On confusing expertise and objectivity

by Judith Curry

Having great intelligence or specialized knowledge isn’t assurance against a person remaining unbiased in their public opinions.

I’ve been collecting material on this topic for several months, Tamsin’s essay has motivated me to actually write a post.   I’ve written previous posts on the topic of politics of expertise, mostly in the context of anecdotal examples.  The issue of objectivity in context of expertise used in public policy debates raises  profound ethical and epistemic issues and responsibilities. Here are some perspectives on expertise and objectivity.

Intellectual Conservative

Intellectual Conservative blog has an interesting post Philosophical Aspects of the Climate Change Controversy.  Excerpts

Few of us have the specialized knowledge necessary to make absolute pronouncements on [global warming/climate change concerns], yet all of us have a right, or even an obligation, to philosophically cross-examine the arguments presented for rational consistency.

We should realize that evidence never exists in a vacuum. All evidence requires interpretation, and all too often the interpretation of evidence is influenced by pre-existing ideology, not ruthless objectivity.

A second observation is what I call “the fallacy of appealing to expertise.” Let’s develop this point. It goes something like this: A consensus of credentialed scientists nearly all believe a certain thing, therefore it is true. This reasoning assumes that someone must be objective in the same proportion that they are an expert, or said another way, an expert can never be biased or affected by groupthink.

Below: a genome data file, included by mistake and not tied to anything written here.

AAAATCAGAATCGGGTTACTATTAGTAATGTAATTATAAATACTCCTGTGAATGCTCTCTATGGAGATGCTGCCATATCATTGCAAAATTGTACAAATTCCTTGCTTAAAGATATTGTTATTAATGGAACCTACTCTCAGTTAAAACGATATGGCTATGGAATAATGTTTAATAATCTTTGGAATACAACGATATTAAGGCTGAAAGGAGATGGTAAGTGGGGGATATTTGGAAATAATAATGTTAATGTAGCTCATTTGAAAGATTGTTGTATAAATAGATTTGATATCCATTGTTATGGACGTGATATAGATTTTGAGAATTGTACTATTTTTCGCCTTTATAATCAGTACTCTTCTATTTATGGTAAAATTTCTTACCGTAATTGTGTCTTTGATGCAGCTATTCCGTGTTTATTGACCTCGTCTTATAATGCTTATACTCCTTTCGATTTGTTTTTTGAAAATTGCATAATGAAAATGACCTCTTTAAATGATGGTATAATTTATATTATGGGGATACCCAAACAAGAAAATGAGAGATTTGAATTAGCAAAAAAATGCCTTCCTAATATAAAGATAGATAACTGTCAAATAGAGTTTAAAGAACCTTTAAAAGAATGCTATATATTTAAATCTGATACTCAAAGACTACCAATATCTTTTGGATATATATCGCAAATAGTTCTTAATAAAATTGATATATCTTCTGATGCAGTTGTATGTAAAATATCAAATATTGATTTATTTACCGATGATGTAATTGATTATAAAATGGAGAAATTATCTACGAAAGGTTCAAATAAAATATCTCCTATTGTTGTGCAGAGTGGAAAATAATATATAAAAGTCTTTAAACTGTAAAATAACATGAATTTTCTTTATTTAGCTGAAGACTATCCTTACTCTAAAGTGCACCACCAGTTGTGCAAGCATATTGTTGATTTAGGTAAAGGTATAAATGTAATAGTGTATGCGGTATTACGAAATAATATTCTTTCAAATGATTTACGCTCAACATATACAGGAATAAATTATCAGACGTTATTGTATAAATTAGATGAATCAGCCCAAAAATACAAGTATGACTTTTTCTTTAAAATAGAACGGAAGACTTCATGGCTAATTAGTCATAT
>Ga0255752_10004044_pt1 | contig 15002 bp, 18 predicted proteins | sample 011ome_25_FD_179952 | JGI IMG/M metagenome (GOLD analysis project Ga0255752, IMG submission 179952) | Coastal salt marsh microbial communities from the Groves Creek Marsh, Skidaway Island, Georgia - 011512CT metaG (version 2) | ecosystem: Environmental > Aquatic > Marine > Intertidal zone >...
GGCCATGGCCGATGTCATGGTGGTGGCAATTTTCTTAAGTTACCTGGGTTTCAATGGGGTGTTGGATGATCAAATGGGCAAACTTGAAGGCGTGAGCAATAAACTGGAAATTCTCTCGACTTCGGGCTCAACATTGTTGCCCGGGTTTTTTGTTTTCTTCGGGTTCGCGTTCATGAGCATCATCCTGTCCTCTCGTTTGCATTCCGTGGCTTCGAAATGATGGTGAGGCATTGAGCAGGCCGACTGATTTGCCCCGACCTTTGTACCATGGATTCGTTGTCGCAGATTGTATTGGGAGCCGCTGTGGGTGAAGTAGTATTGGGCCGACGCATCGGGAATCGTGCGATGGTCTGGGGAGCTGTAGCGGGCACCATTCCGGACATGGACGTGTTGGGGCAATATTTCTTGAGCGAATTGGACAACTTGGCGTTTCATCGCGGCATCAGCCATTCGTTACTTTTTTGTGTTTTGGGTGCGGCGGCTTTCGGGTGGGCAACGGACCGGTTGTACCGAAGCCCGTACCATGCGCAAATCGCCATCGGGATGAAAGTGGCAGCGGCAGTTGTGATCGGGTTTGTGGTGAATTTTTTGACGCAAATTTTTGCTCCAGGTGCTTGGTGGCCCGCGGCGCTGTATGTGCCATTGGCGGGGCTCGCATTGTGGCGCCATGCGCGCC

Suppose you go in for a dental examination with a new dentist, and while examining your mouth, your dentist says “have you considered taking out a loan?” Now are you dealing with a oral hygiene expert speaking objectively, or a businessperson speaking out of self-interest? You have to use your own judgment to discern the difference. In that case you have no difficulty seeing how bias can work contrary to knowledge. The appeal to expertise is not as strong an argument as it would appear to be, because specialized knowledge is not necessarily tantamount to pure objectivity.

Or take an example from our legal system. In a court case both the defense and prosecution may provide testimony from expert witnesses. But the opinions of equally qualified people are often in diametric opposition. What accounts for this? As a juror you must discern who is best at offering the more plausible explanation, though you are not an specialized expert on the topic in question.

So what am I saying? Are all these experts liars? Of course not. I am saying that I doubt every expert comes to their own conclusions independently from scratch, and that reputations and careers are sometimes of primary consideration when such persons publicly take a position.

In general, people confuse two concepts: expertise and objectivity. Having great intelligence or specialized knowledge isn’t assurance against a person remaining unbiased in their public opinions. Persons of all stripes are generally loyal to their source of income. We shouldn’t assume that every expert begins their search tabula rasa, that is to say, without an agenda or wholly independent of prevailing consensus.That is why appeals to credentials or expertise are never as conclusive as they ought to be.

Objectivity vs ‘Objectivity’

Nate Silver’s recent transition from the NYTimes to ESPN sparked an interesting piece at fair.org, here is the relevant text:

This is what I like to describe as the difference between objectivity and “objectivity.” Objectivity is the belief that there is a real world out there that’s more or less knowable; the “objectivity” that journalists practice holds that it’s impossible to know what’s real, so all you can do is report the claims made by various (powerful) people. The chief benefit of “objectivity” is that it means you will never have to tell any powerful person that they’re wrong about anything.

If someone comes along and tells you that, no, there are ways to figure out what’s actually happening with the world, and simply repeating without question what interested parties claim to be happening is not a very helpful approach, that’s going to be, as Sullivan put it, “disruptive.” That’s what I think she’s really getting at when she says, “I don’t think Nate Silver ever really fit into the Times culture and I think he was aware of that.”

Hotwhopper

A reaction to Tamsin’s post from hotwhopper that makes an important point: